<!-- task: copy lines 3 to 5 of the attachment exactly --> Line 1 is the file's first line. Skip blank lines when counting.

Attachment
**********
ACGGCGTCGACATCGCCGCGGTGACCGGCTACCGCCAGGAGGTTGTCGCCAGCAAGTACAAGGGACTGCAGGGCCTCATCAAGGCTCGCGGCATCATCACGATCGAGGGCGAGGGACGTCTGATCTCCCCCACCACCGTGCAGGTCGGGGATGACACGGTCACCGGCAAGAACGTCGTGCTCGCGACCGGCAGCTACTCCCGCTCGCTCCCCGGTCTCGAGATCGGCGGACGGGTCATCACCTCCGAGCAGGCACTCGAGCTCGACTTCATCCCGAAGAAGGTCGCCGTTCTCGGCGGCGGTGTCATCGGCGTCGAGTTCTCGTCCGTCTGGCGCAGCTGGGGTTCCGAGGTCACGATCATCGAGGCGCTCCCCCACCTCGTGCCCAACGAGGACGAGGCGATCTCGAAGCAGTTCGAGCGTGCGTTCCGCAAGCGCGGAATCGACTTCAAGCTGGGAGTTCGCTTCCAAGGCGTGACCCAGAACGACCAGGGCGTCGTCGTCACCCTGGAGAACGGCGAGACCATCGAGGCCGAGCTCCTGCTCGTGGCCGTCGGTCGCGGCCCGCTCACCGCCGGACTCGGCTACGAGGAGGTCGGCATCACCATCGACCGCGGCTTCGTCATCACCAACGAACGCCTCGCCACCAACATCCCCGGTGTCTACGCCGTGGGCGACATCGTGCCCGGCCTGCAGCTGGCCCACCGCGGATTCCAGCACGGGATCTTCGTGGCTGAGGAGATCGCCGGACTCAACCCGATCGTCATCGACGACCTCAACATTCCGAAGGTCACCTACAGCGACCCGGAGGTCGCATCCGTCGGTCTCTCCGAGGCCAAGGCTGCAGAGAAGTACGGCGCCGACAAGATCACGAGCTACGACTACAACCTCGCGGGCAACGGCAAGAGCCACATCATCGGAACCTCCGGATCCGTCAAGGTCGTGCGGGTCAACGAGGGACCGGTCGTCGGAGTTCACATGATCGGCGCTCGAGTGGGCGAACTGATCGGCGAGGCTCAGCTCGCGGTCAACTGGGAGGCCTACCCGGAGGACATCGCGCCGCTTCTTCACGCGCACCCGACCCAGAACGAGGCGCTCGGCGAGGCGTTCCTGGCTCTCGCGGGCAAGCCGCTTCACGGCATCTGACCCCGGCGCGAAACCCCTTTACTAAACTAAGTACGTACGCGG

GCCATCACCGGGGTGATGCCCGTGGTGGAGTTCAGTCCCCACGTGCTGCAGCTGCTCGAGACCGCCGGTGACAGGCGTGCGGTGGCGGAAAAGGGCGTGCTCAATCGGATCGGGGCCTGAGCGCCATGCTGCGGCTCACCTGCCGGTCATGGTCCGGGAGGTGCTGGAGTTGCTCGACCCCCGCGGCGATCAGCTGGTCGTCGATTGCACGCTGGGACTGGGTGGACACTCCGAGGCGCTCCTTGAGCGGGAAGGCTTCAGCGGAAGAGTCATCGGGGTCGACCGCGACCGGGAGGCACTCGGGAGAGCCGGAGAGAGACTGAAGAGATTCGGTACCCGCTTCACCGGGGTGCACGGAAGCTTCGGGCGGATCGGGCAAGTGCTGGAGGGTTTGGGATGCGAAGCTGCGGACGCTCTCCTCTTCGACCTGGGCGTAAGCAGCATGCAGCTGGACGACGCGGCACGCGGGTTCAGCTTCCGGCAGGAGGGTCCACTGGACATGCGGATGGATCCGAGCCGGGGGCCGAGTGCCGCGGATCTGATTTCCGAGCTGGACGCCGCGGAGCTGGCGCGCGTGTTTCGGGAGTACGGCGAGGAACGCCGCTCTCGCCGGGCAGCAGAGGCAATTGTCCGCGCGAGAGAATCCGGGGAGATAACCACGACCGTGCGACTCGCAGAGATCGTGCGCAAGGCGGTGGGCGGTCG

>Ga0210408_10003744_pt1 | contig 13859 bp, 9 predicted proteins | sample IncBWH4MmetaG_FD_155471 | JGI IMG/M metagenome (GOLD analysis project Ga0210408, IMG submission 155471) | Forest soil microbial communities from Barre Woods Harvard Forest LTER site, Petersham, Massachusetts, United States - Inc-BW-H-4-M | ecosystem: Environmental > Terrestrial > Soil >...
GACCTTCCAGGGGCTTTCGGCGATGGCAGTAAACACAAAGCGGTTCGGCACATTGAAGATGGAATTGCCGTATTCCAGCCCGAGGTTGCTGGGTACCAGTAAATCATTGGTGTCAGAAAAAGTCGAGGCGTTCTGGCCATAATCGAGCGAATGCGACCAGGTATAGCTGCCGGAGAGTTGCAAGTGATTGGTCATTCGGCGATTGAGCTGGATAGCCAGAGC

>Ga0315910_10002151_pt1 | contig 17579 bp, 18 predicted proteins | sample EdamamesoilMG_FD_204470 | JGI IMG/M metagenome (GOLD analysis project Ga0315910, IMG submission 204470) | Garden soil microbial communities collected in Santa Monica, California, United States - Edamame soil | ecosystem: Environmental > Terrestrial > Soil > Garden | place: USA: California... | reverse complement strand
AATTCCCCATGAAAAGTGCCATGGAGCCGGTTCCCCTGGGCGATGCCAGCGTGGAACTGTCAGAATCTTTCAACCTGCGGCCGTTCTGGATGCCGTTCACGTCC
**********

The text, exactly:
>Ga0210408_10003744_pt1 | contig 13859 bp, 9 predicted proteins | sample IncBWH4MmetaG_FD_155471 | JGI IMG/M metagenome (GOLD analysis project Ga0210408, IMG submission 155471) | Forest soil microbial communities from Barre Woods Harvard Forest LTER site, Petersham, Massachusetts, United States - Inc-BW-H-4-M | ecosystem: Environmental > Terrestrial > Soil >...
GACCTTCCAGGGGCTTTCGGCGATGGCAGTAAACACAAAGCGGTTCGGCACATTGAAGATGGAATTGCCGTATTCCAGCCCGAGGTTGCTGGGTACCAGTAAATCATTGGTGTCAGAAAAAGTCGAGGCGTTCTGGCCATAATCGAGCGAATGCGACCAGGTATAGCTGCCGGAGAGTTGCAAGTGATTGGTCATTCGGCGATTGAGCTGGATAGCCAGAGC

>Ga0315910_10002151_pt1 | contig 17579 bp, 18 predicted proteins | sample EdamamesoilMG_FD_204470 | JGI IMG/M metagenome (GOLD analysis project Ga0315910, IMG submission 204470) | Garden soil microbial communities collected in Santa Monica, California, United States - Edamame soil | ecosystem: Environmental > Terrestrial > Soil > Garden | place: USA: California... | reverse complement strand